www.example.com CNAME d3qu6ceheilwux.cloudfront.net


record to your DNS zone file.


If everything has done well, you will see your site on www.example.com. Clicking on the links on the new site will go back to the original WordPress site. To prevent this, add these two lines of code to the beginning of your wp-config.php:


if($_SERVER['HTTP_USER_AGENT'] == 'Amazon CloudFront') {
    define( 'WP_HOME', '... new site URL …' );
    define( 'WP_SITEURL', '... new site URL …' );
} else {
    define( 'WP_HOME', '... original site URL …' );
    define( 'WP_SITEURL', '... original site URL …' );
}


The user agent of CloudFront is ‘Amazon CloudFront’, so when CloudFront reads the site content, it will get the new URLs, but when we access it for the administration, it will use the original URLs. After this modification, the links will point to the CloudFront URLs (ex.: www.example.com).


Congratulation! You have set up CloudFront for your WordPress site. We are almost done, but I promised improved safety and our original site is still public. The easiest way to prevent attacks on the original site is to add HTTP authentication with a strong password to it.


If you are using Nginx, you can generate a password file by using the htpasswd utility:


htpasswd -c /etc/nginx/htpasswd wordpress


that you can add to your config:


auth_basic           "Password protected content";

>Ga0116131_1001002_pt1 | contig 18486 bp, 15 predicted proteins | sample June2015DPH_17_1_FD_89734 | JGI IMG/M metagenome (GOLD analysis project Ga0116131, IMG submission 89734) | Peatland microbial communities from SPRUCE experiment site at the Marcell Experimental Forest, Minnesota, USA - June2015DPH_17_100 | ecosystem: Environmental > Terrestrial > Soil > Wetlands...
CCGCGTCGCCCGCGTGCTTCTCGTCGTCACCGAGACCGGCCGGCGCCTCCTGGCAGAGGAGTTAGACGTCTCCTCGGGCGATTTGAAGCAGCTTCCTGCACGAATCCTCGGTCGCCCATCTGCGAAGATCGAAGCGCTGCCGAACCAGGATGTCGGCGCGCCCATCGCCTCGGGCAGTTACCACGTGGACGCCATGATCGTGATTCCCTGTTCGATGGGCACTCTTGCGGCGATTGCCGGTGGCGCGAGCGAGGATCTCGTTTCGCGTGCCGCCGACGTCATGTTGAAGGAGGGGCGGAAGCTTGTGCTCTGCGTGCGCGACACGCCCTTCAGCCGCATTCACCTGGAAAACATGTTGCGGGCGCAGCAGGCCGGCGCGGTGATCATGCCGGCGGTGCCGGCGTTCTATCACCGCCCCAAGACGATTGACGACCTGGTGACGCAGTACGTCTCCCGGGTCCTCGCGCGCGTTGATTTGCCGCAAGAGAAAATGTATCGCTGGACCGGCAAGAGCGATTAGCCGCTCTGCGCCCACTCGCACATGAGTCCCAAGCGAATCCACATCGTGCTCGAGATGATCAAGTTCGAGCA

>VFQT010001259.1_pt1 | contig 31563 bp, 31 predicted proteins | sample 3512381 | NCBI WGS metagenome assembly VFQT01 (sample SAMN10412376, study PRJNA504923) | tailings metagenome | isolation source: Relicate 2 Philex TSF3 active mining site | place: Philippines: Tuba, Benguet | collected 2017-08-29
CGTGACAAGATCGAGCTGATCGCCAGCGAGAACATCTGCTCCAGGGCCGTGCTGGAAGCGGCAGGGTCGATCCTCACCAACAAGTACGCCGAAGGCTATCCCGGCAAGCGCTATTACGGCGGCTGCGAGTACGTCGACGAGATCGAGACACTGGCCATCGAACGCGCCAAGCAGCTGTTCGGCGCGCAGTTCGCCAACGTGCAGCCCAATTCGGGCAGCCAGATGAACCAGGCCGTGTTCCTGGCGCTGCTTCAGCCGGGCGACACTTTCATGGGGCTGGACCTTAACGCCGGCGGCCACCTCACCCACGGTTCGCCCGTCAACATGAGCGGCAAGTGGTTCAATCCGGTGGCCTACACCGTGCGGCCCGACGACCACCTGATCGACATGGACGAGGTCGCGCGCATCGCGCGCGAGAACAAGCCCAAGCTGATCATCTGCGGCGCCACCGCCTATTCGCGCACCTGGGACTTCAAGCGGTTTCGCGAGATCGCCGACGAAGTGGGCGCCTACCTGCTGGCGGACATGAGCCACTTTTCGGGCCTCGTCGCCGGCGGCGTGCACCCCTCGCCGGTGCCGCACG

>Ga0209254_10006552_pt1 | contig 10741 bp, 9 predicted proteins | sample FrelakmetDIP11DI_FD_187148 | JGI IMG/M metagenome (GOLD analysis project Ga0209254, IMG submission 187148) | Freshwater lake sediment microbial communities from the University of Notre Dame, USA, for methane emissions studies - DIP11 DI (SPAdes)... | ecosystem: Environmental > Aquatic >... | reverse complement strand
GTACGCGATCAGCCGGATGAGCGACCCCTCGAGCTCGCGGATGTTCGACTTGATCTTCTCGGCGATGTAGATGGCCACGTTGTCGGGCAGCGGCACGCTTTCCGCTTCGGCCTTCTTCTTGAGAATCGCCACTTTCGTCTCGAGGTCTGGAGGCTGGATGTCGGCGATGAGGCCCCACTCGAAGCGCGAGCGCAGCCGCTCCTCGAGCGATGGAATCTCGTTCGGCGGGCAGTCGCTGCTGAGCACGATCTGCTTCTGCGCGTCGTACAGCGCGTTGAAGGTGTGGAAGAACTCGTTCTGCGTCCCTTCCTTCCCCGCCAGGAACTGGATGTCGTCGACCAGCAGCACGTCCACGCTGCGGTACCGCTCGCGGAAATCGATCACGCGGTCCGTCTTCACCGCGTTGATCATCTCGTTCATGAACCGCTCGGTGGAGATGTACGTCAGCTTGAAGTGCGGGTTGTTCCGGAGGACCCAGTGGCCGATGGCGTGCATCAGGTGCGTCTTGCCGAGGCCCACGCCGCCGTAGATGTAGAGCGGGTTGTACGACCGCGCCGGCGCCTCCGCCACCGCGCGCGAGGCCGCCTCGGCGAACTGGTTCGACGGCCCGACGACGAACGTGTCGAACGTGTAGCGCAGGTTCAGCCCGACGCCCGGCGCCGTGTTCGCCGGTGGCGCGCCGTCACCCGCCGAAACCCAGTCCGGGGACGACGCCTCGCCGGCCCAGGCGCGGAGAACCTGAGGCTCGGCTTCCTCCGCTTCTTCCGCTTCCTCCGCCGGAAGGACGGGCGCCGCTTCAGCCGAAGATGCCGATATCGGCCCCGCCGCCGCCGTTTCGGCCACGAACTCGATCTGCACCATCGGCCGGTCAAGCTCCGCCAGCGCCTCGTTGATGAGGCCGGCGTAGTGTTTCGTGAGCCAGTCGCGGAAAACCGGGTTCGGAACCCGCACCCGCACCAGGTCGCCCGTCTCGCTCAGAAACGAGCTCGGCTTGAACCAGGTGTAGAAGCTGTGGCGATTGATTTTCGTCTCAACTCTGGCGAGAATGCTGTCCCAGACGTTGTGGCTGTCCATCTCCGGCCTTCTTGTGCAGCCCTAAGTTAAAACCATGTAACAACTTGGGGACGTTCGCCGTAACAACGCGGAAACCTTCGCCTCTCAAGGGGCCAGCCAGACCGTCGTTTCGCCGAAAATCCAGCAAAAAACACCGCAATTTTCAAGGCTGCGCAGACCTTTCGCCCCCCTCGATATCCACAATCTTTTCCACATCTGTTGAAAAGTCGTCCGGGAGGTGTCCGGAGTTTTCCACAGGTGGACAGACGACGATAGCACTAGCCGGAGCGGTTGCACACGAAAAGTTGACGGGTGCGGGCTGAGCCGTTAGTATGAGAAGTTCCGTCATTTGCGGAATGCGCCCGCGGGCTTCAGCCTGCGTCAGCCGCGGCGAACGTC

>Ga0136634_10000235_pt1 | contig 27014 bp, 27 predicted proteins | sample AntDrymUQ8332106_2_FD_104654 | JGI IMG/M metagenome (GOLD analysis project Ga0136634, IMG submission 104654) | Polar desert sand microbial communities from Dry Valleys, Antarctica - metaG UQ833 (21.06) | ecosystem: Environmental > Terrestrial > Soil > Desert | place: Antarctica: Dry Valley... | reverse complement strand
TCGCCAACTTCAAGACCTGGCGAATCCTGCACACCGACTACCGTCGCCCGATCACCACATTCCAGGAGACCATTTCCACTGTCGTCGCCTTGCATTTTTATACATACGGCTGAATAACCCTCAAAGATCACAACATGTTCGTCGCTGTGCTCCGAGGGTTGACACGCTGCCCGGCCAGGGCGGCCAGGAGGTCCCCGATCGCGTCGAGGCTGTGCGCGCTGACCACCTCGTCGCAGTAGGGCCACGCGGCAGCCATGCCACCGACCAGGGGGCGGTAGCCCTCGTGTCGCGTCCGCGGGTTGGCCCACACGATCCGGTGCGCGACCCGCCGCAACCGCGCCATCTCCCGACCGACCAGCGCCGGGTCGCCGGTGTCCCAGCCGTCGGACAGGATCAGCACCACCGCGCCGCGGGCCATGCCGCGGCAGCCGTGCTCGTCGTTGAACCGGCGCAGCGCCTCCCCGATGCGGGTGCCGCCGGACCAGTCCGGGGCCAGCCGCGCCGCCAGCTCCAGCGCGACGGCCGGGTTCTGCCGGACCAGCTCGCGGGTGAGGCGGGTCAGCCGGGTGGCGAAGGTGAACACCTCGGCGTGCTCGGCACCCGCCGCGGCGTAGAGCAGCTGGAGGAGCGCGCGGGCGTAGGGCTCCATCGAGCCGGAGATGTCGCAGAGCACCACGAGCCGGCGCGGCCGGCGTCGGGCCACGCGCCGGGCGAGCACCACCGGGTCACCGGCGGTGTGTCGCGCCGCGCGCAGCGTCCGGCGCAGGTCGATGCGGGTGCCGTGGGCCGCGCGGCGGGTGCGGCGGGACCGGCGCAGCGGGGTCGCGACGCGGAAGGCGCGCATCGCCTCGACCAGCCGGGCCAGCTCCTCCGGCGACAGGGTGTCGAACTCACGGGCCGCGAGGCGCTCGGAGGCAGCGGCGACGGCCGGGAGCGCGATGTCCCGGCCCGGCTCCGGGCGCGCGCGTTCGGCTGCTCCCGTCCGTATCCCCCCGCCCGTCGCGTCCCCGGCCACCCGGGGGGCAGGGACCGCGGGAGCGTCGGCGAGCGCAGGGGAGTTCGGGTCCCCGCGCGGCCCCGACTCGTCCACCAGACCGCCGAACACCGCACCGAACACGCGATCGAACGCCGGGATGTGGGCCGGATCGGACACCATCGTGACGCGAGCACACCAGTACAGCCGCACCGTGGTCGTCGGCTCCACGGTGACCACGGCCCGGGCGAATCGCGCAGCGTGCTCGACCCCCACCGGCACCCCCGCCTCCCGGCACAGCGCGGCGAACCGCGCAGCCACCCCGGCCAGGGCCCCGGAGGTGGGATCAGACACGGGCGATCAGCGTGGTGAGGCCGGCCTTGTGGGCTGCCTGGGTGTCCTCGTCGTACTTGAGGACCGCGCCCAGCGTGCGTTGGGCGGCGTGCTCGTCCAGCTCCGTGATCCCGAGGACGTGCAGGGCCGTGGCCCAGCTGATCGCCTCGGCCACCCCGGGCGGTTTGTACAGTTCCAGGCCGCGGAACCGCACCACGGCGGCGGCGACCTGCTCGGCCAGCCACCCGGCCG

auth_basic_user_file /etc/nginx/htpasswd;


CloudFront can send HTTP headers when it accesses the origin, so you can add the auth header to its config. The auth header looks like this:


Authorization: Basic {base64encode({user}:{password})}


So, if your user name is abc and your password is 123 then the auth header will be:


Authorization: Basic YWJjOjEyMw==


The header can be generated by using any online base64 encoder. If you generated the header, add it to your origin’s config.


After the deployment, CloudFront will access your site, so it will be publically available through CloudFront, but the original site will be password protected. To keep your site protected, you can change the password monthly and set up fail2ban to prevent brute force attacks.


The last thing that I wanted to talk about is invalidation. The default behavior of CloudFront is that it refreshes the content only once per day, so if you change something and don’t want to wait for a day, you have to delete the cache. CloudFront uses invalidations to do it.


If you want to delete one or more files from the cache, you have to create an invalidation. Invalidation is a broadcast message to the edge servers to delete the given content. The parameter of the invalidation is a list of file paths that can contain *. If you want to fully delete the cache, use ‘/*’.


As you see, CloudFront is a perfect solution to scale your WordPress site and make it safe. By using it, your site can serve millions of users, and you need only a micro instance behind CloudFront. The solution is not WordPress specific. You can use it for any site that does not use server-side interactions. In some cases, it needs a little bit of different thinking. For example, you have to use hosted comment services like Disqus or Facebook comments, or if you have a webshop on your site, you have to organize it to another domain as a separate service. But I think it's a really low price for the safety and the seamless, fast, and scalable content serving.